Your Opinion: Response to Horstmann on economic issues

Dear Editor:

It is tempting not to respond to Harold Horstmann’s letter of Sept. 22 since there is so little in it that might be mistaken for rational argument.

Mr. Horstmann is adept at name-calling. How many variations of “liberal socialist Democrat” are there? But that is not rational argument.

Mr. Horstmann delivers a long digression on taxes as forcible extractions, which has little to do with the topic at hand. That topic is Mr. Horstmann’s disagreement with a statement of mine in a previous letter; namely, “If the private sector is unable to create those jobs then government must do it.”

I had reference to the fact that U.S. businesses are sitting on nearly $2 trillion of cash and other liquid assets that they are not investing in hiring people and growing their businesses. They don’t want to take on more employees until they see more demand for their products and services, and they aren’t going to see that for a long time the way the economy is now. If we want to bring down unemployment, the only alternative is for government to hire more people.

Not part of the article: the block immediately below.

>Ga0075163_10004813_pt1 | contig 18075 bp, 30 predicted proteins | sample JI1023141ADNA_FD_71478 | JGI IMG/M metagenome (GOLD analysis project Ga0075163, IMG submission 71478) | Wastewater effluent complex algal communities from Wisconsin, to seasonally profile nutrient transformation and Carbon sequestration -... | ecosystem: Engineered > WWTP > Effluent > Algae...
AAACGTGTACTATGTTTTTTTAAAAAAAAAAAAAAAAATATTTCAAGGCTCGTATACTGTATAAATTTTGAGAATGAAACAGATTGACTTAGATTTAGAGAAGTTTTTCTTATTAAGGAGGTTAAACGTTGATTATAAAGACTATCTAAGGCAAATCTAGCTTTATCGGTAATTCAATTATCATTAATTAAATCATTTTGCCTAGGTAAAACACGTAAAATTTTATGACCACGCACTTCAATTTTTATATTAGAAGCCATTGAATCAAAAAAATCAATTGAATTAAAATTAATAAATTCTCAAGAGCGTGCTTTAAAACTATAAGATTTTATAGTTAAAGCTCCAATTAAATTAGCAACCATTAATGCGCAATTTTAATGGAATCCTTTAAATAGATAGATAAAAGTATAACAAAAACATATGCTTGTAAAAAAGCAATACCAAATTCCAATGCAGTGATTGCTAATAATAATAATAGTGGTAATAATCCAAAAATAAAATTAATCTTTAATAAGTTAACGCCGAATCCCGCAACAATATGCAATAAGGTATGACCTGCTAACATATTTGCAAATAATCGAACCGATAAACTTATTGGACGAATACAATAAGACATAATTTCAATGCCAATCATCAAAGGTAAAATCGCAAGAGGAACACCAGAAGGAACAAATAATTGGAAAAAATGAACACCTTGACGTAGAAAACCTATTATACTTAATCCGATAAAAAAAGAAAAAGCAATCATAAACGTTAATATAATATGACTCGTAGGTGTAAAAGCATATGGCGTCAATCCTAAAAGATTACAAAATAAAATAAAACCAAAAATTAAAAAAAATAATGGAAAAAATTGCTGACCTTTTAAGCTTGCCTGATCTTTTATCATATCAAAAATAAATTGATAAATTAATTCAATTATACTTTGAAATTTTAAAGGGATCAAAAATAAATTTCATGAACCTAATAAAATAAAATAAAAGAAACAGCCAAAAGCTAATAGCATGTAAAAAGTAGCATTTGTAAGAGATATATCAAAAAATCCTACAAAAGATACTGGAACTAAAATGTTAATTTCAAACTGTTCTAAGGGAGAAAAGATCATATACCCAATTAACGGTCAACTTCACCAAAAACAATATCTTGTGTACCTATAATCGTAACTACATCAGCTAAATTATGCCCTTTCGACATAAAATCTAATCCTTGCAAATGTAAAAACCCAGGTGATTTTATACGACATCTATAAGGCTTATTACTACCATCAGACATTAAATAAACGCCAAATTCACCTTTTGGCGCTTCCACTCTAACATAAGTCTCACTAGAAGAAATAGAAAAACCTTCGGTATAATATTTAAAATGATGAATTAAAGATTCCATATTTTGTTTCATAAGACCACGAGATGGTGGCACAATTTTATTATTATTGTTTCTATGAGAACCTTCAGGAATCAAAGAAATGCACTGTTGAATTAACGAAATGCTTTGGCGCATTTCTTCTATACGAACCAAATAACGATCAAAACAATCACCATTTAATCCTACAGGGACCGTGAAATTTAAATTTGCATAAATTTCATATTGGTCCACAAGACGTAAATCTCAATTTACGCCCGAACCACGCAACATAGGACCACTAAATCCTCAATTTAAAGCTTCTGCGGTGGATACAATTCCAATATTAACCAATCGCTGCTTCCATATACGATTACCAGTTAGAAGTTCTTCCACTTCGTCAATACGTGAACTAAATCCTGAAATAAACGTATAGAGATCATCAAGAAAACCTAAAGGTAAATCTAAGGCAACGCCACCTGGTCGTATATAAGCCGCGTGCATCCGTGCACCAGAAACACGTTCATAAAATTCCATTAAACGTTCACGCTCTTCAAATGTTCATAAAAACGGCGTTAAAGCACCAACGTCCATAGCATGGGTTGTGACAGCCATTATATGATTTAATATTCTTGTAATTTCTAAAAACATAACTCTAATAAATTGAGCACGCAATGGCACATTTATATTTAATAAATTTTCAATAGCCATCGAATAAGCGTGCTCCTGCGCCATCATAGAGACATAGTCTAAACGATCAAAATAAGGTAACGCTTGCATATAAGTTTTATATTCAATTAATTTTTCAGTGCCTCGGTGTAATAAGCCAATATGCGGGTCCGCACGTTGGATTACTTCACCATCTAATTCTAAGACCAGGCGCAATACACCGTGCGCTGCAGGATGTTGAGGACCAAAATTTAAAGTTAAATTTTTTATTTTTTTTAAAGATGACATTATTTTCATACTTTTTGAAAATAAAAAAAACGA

Mr. Horstmann agrees with the first part of the argument. He writes, “[T]hose ‘rich’ people….are hanging onto their money or moving it and/or their business out of the USA ....”

So if the private sector isn’t hiring that leaves the public sector, government, but Mr. Horstmann rejects government hiring as “absurd.” He adds, “The government is the most inefficient and ineffectual approach to job creation there is!” Mr. Horstmann does not, however, make any attempt at supporting this claim. He provides no facts, no analysis, ho historical examples, no testimony from credible experts—nothing. Bald, unsupported assertions are not rational argument.

Today we have 9.1percent unemployment and 46 million people in poverty. Obviously we need jobs and government jobs like the jobs of policemen, teachers and construction workers are jobs. Mr. Horstmann may think they are “inefficient and ineffectual” but nonetheless they are jobs. And they do things we as a society need to have done.

In the 1930s massive government job programs like the Works Progress Administration (WPA) and Civilian Conservation Corps (CCC) hired millions of Americans.

These jobs improved roads and bridges, built public buildings, and created state parks. They also helped pull us out of the Great Depression.

We can and should do this again.

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